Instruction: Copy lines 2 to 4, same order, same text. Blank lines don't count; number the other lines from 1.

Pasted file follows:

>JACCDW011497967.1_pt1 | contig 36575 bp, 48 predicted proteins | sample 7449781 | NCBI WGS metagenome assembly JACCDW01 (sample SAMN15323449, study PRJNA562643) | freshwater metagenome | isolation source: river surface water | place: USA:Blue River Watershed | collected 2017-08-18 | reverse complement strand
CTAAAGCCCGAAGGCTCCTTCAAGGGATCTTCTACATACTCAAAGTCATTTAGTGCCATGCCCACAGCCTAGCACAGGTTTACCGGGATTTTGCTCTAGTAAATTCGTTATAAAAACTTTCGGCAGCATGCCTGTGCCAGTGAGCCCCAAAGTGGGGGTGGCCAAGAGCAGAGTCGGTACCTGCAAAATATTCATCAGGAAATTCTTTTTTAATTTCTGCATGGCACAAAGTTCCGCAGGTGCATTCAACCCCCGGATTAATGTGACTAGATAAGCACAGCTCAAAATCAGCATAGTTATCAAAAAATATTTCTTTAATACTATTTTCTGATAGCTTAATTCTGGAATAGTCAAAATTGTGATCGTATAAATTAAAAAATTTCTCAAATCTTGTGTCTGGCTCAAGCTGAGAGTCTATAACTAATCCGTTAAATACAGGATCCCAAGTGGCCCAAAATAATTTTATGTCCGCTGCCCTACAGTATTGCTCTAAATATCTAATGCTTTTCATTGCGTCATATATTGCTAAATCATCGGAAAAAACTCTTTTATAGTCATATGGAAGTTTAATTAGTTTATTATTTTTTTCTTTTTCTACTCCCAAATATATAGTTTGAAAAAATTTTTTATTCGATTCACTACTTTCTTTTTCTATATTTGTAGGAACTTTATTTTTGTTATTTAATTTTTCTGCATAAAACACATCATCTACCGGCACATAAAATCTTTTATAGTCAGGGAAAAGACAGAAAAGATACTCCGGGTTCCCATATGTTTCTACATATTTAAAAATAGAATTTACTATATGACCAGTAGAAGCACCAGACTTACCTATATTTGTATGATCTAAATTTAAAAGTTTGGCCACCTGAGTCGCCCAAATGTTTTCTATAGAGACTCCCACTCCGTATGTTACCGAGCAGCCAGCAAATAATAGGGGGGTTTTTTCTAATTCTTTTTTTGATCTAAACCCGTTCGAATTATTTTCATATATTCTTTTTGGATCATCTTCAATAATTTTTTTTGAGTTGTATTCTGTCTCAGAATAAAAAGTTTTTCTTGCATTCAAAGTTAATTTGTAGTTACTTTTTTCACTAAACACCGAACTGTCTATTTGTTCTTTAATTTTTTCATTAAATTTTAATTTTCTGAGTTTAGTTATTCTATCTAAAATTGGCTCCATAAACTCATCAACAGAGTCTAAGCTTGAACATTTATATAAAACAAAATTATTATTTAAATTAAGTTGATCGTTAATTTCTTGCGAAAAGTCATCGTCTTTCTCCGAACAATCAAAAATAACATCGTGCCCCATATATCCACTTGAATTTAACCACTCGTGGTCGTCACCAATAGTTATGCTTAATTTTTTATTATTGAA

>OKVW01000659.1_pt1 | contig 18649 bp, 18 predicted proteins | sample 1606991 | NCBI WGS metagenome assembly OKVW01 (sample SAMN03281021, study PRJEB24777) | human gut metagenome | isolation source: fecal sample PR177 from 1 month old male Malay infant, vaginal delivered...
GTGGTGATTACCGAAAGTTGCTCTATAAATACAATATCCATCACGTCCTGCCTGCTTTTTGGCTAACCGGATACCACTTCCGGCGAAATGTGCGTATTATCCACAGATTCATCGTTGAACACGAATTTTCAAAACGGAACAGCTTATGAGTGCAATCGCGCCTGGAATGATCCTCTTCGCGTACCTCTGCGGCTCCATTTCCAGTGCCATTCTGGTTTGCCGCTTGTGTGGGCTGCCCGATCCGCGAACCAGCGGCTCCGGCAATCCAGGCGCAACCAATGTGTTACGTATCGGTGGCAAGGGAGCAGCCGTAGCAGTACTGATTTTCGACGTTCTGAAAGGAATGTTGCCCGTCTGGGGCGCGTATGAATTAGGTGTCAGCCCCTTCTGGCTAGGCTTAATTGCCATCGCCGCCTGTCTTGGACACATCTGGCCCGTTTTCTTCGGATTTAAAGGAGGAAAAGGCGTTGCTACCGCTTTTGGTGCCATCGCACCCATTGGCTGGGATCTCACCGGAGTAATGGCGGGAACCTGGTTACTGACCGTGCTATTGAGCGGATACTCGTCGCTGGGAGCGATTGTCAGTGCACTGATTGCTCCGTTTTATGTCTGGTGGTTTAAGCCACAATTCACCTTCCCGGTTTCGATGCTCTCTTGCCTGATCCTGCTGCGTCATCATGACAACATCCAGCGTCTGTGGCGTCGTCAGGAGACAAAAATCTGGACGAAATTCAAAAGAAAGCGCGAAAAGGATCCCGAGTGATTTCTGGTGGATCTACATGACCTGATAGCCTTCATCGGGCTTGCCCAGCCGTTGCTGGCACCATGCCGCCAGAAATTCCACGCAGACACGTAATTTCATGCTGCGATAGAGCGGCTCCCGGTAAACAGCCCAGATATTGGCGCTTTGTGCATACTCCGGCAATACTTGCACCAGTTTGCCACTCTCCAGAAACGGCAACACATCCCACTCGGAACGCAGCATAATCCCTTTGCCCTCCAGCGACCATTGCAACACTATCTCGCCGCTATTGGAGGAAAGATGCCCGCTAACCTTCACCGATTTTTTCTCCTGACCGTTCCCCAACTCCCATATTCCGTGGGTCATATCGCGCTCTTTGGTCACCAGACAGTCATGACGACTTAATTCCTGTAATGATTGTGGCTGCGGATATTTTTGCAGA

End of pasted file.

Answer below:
CTAAAGCCCGAAGGCTCCTTCAAGGGATCTTCTACATACTCAAAGTCATTTAGTGCCATGCCCACAGCCTAGCACAGGTTTACCGGGATTTTGCTCTAGTAAATTCGTTATAAAAACTTTCGGCAGCATGCCTGTGCCAGTGAGCCCCAAAGTGGGGGTGGCCAAGAGCAGAGTCGGTACCTGCAAAATATTCATCAGGAAATTCTTTTTTAATTTCTGCATGGCACAAAGTTCCGCAGGTGCATTCAACCCCCGGATTAATGTGACTAGATAAGCACAGCTCAAAATCAGCATAGTTATCAAAAAATATTTCTTTAATACTATTTTCTGATAGCTTAATTCTGGAATAGTCAAAATTGTGATCGTATAAATTAAAAAATTTCTCAAATCTTGTGTCTGGCTCAAGCTGAGAGTCTATAACTAATCCGTTAAATACAGGATCCCAAGTGGCCCAAAATAATTTTATGTCCGCTGCCCTACAGTATTGCTCTAAATATCTAATGCTTTTCATTGCGTCATATATTGCTAAATCATCGGAAAAAACTCTTTTATAGTCATATGGAAGTTTAATTAGTTTATTATTTTTTTCTTTTTCTACTCCCAAATATATAGTTTGAAAAAATTTTTTATTCGATTCACTACTTTCTTTTTCTATATTTGTAGGAACTTTATTTTTGTTATTTAATTTTTCTGCATAAAACACATCATCTACCGGCACATAAAATCTTTTATAGTCAGGGAAAAGACAGAAAAGATACTCCGGGTTCCCATATGTTTCTACATATTTAAAAATAGAATTTACTATATGACCAGTAGAAGCACCAGACTTACCTATATTTGTATGATCTAAATTTAAAAGTTTGGCCACCTGAGTCGCCCAAATGTTTTCTATAGAGACTCCCACTCCGTATGTTACCGAGCAGCCAGCAAATAATAGGGGGGTTTTTTCTAATTCTTTTTTTGATCTAAACCCGTTCGAATTATTTTCATATATTCTTTTTGGATCATCTTCAATAATTTTTTTTGAGTTGTATTCTGTCTCAGAATAAAAAGTTTTTCTTGCATTCAAAGTTAATTTGTAGTTACTTTTTTCACTAAACACCGAACTGTCTATTTGTTCTTTAATTTTTTCATTAAATTTTAATTTTCTGAGTTTAGTTATTCTATCTAAAATTGGCTCCATAAACTCATCAACAGAGTCTAAGCTTGAACATTTATATAAAACAAAATTATTATTTAAATTAAGTTGATCGTTAATTTCTTGCGAAAAGTCATCGTCTTTCTCCGAACAATCAAAAATAACATCGTGCCCCATATATCCACTTGAATTTAACCACTCGTGGTCGTCACCAATAGTTATGCTTAATTTTTTATTATTGAA

>OKVW01000659.1_pt1 | contig 18649 bp, 18 predicted proteins | sample 1606991 | NCBI WGS metagenome assembly OKVW01 (sample SAMN03281021, study PRJEB24777) | human gut metagenome | isolation source: fecal sample PR177 from 1 month old male Malay infant, vaginal delivered...
GTGGTGATTACCGAAAGTTGCTCTATAAATACAATATCCATCACGTCCTGCCTGCTTTTTGGCTAACCGGATACCACTTCCGGCGAAATGTGCGTATTATCCACAGATTCATCGTTGAACACGAATTTTCAAAACGGAACAGCTTATGAGTGCAATCGCGCCTGGAATGATCCTCTTCGCGTACCTCTGCGGCTCCATTTCCAGTGCCATTCTGGTTTGCCGCTTGTGTGGGCTGCCCGATCCGCGAACCAGCGGCTCCGGCAATCCAGGCGCAACCAATGTGTTACGTATCGGTGGCAAGGGAGCAGCCGTAGCAGTACTGATTTTCGACGTTCTGAAAGGAATGTTGCCCGTCTGGGGCGCGTATGAATTAGGTGTCAGCCCCTTCTGGCTAGGCTTAATTGCCATCGCCGCCTGTCTTGGACACATCTGGCCCGTTTTCTTCGGATTTAAAGGAGGAAAAGGCGTTGCTACCGCTTTTGGTGCCATCGCACCCATTGGCTGGGATCTCACCGGAGTAATGGCGGGAACCTGGTTACTGACCGTGCTATTGAGCGGATACTCGTCGCTGGGAGCGATTGTCAGTGCACTGATTGCTCCGTTTTATGTCTGGTGGTTTAAGCCACAATTCACCTTCCCGGTTTCGATGCTCTCTTGCCTGATCCTGCTGCGTCATCATGACAACATCCAGCGTCTGTGGCGTCGTCAGGAGACAAAAATCTGGACGAAATTCAAAAGAAAGCGCGAAAAGGATCCCGAGTGATTTCTGGTGGATCTACATGACCTGATAGCCTTCATCGGGCTTGCCCAGCCGTTGCTGGCACCATGCCGCCAGAAATTCCACGCAGACACGTAATTTCATGCTGCGATAGAGCGGCTCCCGGTAAACAGCCCAGATATTGGCGCTTTGTGCATACTCCGGCAATACTTGCACCAGTTTGCCACTCTCCAGAAACGGCAACACATCCCACTCGGAACGCAGCATAATCCCTTTGCCCTCCAGCGACCATTGCAACACTATCTCGCCGCTATTGGAGGAAAGATGCCCGCTAACCTTCACCGATTTTTTCTCCTGACCGTTCCCCAACTCCCATATTCCGTGGGTCATATCGCGCTCTTTGGTCACCAGACAGTCATGACGACTTAATTCCTGTAATGATTGTGGCTGCGGATATTTTTGCAGA